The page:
Proteins linked to dementia don’t diminish memory in some brains
SAN DIEGO — A small number of people maintain razor-sharp memories into their 90s, despite having brains chock-full of the plaques and tangles linked to Alzheimer’s disease. Researchers suspect that these people’s brains are somehow impervious to the usual devastation thought to be caused by those plaques and tangles.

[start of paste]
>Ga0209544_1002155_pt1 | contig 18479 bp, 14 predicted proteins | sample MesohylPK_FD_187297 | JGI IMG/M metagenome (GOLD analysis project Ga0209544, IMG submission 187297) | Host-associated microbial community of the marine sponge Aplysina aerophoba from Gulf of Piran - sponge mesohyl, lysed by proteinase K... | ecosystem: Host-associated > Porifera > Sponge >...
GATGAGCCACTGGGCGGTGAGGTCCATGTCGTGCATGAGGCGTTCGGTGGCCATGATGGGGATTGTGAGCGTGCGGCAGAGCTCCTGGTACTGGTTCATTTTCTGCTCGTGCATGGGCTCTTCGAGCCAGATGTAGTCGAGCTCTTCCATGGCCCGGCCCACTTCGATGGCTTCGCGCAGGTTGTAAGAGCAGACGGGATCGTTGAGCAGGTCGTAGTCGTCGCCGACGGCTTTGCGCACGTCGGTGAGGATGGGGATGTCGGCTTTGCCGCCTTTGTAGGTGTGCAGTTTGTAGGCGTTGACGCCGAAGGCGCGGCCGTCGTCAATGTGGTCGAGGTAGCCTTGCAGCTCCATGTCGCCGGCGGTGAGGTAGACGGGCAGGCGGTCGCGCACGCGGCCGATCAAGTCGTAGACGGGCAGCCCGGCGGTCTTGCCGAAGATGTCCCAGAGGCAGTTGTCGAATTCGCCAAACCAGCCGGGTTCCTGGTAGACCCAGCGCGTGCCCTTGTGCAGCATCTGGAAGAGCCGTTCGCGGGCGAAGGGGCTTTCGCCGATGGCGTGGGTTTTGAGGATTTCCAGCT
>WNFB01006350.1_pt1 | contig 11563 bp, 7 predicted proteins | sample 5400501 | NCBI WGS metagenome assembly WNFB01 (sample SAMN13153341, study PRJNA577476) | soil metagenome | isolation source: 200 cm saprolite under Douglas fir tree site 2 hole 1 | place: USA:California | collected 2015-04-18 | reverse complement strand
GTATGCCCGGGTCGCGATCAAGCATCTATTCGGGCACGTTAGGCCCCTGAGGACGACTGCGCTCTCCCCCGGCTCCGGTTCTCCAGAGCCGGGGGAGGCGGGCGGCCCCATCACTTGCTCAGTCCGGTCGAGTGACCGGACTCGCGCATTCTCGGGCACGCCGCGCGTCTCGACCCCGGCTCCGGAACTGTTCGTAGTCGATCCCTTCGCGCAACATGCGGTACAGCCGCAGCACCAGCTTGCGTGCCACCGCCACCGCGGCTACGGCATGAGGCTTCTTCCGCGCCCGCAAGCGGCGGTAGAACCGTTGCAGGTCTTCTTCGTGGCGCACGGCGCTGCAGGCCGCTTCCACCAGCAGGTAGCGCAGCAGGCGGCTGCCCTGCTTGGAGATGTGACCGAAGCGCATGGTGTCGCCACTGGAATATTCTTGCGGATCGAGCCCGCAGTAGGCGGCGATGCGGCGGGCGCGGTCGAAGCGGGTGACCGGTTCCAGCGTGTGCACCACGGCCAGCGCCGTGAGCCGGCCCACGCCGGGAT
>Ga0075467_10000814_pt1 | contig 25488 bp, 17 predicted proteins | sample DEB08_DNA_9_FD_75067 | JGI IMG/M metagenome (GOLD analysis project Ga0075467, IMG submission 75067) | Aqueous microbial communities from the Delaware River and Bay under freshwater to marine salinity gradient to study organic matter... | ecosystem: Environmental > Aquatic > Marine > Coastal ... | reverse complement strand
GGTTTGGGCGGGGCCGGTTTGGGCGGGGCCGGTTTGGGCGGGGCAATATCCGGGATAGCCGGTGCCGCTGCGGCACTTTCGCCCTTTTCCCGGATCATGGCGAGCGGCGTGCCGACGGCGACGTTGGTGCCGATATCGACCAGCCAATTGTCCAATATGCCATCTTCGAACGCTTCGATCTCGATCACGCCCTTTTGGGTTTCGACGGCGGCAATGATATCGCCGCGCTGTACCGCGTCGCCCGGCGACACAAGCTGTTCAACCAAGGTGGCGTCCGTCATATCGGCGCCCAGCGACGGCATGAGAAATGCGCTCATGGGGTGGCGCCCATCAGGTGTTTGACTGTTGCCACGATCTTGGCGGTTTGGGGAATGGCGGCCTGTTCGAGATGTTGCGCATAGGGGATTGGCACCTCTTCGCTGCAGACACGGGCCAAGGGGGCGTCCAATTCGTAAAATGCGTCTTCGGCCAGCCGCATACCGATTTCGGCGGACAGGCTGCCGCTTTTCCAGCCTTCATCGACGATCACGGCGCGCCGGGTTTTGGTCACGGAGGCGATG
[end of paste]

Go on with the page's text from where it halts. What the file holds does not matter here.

Researchers studied the brains of people 90 years old or older who had excellent memories, performing as well as people in their 50s and 60s on some tests. Postmortem brain tissue from eight such people revealed a range of Alzheimer’s features. Two participants had remarkably clean brains with few signs of amyloid-beta plaques and tangles of tau protein. Four participants had middling levels.
Surprisingly, the other two samples were packed with plaques and tangles, enough to qualify those people for an Alzheimer’s diagnosis